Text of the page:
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Tasting history in a meal

/ 01:17 AM October 12, 2016

Doreen G. Fernandez was not just my undergraduate English teacher; it was she who gave me a lifelong fascination for food as a marker of history.

Like most Filipinos I thought history was confined to the dull pages of textbooks and academic journals—that is, until Doreen showed me that history could be tasted and actually read during a meal, on a plate, or even with a bite of food.

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In my undergraduate days, I did research on the food of Pampanga—not just as an academic requirement but also as a way of connecting to the culture of my father. In the beginning I tried to find the pure, unadulterated Pampango food—meaning, those devoid of all the foreign influences that came with the different colonial periods, only to realize that what Pampango food is today is the “development” through a long history.

Despite the different foreign influences in Pampango food—Spanish, Japanese, American, Chinese—one can see and taste that the people of Pampanga have made “foreign food their own, using not just local ingredients but also their taste buds to produce something new. Pampanga did not produce exact copies of foreign dishes because of a lack of ingredients or contact with the real dishes. Instead foreign food has been made to conform with the Pampango palate, making for their indigenization, which led to the formulation of what we now know as Pampango food.

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The Spanish influence is the most evident in the Pampango cuisine. The Spaniards, in the country for over 300 years, introduced a lot to the Pampango culinary culture. This is seen when one eats “special” or fiesta food like biringhi, turron de casuy and tamalis.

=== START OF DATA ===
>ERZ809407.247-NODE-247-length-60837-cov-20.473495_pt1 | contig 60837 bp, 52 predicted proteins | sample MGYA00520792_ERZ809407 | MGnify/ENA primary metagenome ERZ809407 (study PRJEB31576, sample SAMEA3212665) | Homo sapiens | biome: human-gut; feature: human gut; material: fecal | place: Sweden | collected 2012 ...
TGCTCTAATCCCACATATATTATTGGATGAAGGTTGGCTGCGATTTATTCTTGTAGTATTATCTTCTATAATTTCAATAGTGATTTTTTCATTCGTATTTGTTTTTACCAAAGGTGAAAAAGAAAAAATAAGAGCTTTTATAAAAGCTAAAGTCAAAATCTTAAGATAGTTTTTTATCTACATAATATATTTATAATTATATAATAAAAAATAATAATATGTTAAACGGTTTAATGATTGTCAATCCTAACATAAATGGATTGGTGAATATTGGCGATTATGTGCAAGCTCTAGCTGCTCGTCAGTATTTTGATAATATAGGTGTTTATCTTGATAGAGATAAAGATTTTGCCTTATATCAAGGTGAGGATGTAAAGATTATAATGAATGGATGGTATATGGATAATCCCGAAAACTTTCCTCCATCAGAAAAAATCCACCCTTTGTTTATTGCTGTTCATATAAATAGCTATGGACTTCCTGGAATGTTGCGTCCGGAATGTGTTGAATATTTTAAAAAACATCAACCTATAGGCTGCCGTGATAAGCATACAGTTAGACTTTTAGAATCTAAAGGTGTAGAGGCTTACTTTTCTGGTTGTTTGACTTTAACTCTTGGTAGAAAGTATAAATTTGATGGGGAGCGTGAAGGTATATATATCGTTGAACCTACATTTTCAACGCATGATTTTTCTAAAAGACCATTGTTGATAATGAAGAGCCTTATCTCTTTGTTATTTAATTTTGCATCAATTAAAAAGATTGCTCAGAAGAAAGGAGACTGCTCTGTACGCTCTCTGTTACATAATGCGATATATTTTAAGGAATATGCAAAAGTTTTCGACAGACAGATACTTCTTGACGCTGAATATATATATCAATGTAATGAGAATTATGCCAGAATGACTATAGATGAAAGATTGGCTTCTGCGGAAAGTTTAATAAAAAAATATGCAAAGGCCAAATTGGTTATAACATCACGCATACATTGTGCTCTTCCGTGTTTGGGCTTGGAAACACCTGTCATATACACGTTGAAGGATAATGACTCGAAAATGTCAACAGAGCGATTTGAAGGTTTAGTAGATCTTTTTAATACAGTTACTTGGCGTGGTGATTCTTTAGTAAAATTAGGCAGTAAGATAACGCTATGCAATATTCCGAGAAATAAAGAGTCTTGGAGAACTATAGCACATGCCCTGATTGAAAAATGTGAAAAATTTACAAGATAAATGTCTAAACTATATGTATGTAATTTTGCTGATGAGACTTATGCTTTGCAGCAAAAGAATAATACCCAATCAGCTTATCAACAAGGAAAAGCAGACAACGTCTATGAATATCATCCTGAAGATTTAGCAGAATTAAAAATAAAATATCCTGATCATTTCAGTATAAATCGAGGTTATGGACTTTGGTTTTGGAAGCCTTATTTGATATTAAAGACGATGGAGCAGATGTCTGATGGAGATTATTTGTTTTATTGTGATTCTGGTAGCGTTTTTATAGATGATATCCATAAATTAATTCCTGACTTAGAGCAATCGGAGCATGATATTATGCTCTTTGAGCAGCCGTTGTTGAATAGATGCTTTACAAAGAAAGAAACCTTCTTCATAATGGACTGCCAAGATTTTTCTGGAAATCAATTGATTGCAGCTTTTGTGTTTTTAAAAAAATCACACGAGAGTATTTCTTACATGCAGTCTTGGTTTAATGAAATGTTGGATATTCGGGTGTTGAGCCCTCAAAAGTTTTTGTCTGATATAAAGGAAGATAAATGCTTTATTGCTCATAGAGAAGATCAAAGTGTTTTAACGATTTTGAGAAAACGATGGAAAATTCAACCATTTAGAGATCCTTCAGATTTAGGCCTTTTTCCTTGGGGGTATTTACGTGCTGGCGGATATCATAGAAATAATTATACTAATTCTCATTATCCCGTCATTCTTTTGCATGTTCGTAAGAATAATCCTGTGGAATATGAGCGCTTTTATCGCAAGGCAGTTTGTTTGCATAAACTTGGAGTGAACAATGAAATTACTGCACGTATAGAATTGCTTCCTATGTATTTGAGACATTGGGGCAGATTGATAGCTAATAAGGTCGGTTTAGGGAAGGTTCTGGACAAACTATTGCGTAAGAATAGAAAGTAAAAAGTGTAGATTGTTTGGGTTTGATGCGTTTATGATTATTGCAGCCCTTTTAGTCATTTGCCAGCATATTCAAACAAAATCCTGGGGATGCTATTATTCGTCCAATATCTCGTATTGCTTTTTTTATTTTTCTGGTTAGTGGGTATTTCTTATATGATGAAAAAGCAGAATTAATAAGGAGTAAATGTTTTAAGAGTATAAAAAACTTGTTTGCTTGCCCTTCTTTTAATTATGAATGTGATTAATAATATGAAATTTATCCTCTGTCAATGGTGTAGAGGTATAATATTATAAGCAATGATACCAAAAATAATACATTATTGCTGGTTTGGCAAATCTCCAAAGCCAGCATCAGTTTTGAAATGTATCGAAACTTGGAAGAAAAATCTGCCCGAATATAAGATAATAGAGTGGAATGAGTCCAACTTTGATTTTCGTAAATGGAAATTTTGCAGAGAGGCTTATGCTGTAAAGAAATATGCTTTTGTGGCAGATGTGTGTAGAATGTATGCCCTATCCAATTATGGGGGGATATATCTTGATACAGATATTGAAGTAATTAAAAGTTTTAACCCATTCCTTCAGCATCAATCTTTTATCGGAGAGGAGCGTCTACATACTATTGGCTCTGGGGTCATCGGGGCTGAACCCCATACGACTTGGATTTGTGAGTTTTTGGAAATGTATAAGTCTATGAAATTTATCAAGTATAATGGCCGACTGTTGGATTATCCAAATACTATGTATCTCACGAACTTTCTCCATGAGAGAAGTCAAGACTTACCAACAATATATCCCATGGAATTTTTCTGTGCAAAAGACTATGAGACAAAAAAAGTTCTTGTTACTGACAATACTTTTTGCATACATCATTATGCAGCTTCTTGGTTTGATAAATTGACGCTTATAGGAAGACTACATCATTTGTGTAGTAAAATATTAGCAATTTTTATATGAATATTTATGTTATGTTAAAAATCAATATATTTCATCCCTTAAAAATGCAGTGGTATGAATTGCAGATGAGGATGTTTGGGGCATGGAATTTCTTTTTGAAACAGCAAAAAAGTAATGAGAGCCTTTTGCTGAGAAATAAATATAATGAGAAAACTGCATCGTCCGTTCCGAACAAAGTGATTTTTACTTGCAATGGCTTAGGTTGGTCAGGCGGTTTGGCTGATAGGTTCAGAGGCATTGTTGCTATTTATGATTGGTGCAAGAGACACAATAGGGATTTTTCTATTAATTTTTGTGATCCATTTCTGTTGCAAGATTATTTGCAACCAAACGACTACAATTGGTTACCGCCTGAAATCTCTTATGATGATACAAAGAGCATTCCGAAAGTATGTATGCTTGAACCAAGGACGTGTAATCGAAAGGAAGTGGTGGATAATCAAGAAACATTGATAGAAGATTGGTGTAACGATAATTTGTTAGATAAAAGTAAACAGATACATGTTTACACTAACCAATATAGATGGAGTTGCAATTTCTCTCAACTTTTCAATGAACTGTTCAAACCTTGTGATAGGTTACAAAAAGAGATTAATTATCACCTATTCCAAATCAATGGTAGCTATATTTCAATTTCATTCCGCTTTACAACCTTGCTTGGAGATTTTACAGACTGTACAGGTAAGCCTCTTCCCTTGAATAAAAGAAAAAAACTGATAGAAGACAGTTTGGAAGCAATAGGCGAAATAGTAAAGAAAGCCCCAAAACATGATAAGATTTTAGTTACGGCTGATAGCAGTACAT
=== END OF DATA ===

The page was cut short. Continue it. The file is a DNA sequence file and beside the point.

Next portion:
Tamalis makes one think of the Mexican tamales, “a kind of small dumpling made of Indian meal seasoned with chili wrapped in the husk of Indian corn and boiled in oil.”

The Pampango tamalis is different, even in shape; it is square and made up of ground rice with chicken, ham and egg, the amount of filling depending on how special it is. The more special the tamalis, the more ingredients it contains. It is wrapped in layers of banana leaves and steamed. Whether the Pampango saw real tamales or not is not clear, but our tamalis is definitely not the thing Mexicans would imagine it to be.

Turron de casuy is similar to the Spanish turron Alicante which is a long, rectangular block of hard nougat with almonds and honey wrapped in an almost invisible but edible film. Turron de casuy must have been made to simulate the Alicante; but having no almonds, cooks use cashew nuts instead. Instead of big blocks, turrones de casuy come in small bars similarly made of nougat. It is brownish and wrapped with an edible wafer that looks like paper. Food historian Mariano Henson wrote that “one of the ways to distinguish a Pampango from a non-Pampango in a dinner table is when a guest peels off the wafer from the turron de casuy.”

Biringhi sounds the most exotic of all. But when one sees it on a fiesta table, one will think it is a Spanish paella. While the Spanish paella is made of saffron-colored rice with chicken and pork topped with bell pepper and lemon, biringhi is made of malagkit or glutinous rice instead of ordinary rice. It has chicken, pork and chorizo, but instead of saffron, ange is used, which gives it a distinct color of green. Sometimes gata or coconut milk is added to make it richer than the Spanish paella.

To complicate matters, one of my professors, the late Serafin D. Quiason, said that the biringhi was not based on the Spanish paella but rather on the Indian biryani rice dish.

The United States colonized the Philippines in the early 20th century and brought along new culinary aesthetics, but this did not catch on as well as Spanish influence because the Americans were here for a shorter period and perhaps because Filipinos cannot live on bread. Rice is the staple, and most Pampango do not feel satisfied or mabsi when they eat bread.

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All these ideas came to mind over the weekend when I was treated to a number of different restaurants, and in each I ate to experience not just food but the culture and history that came with it.

Comments are welcome at [email protected]

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TAGS: cuisine, culture, Doreen g. Fernandez, food, History
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